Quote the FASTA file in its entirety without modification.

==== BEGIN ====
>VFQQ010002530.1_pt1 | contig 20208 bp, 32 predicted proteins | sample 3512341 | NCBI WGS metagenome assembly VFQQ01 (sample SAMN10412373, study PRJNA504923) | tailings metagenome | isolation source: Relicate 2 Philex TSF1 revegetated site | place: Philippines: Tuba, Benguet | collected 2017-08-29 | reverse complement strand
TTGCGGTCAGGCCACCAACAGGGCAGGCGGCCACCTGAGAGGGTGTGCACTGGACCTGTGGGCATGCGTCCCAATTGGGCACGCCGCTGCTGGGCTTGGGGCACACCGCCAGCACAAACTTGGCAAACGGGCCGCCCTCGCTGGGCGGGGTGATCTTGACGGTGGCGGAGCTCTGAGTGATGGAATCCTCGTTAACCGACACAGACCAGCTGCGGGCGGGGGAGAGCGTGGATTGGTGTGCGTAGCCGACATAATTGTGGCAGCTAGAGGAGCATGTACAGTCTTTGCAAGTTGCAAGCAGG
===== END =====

>VFQQ010002530.1_pt1 | contig 20208 bp, 32 predicted proteins | sample 3512341 | NCBI WGS metagenome assembly VFQQ01 (sample SAMN10412373, study PRJNA504923) | tailings metagenome | isolation source: Relicate 2 Philex TSF1 revegetated site | place: Philippines: Tuba, Benguet | collected 2017-08-29 | reverse complement strand
TTGCGGTCAGGCCACCAACAGGGCAGGCGGCCACCTGAGAGGGTGTGCACTGGACCTGTGGGCATGCGTCCCAATTGGGCACGCCGCTGCTGGGCTTGGGGCACACCGCCAGCACAAACTTGGCAAACGGGCCGCCCTCGCTGGGCGGGGTGATCTTGACGGTGGCGGAGCTCTGAGTGATGGAATCCTCGTTAACCGACACAGACCAGCTGCGGGCGGGGGAGAGCGTGGATTGGTGTGCGTAGCCGACATAATTGTGGCAGCTAGAGGAGCATGTACAGTCTTTGCAAGTTGCAAGCAGG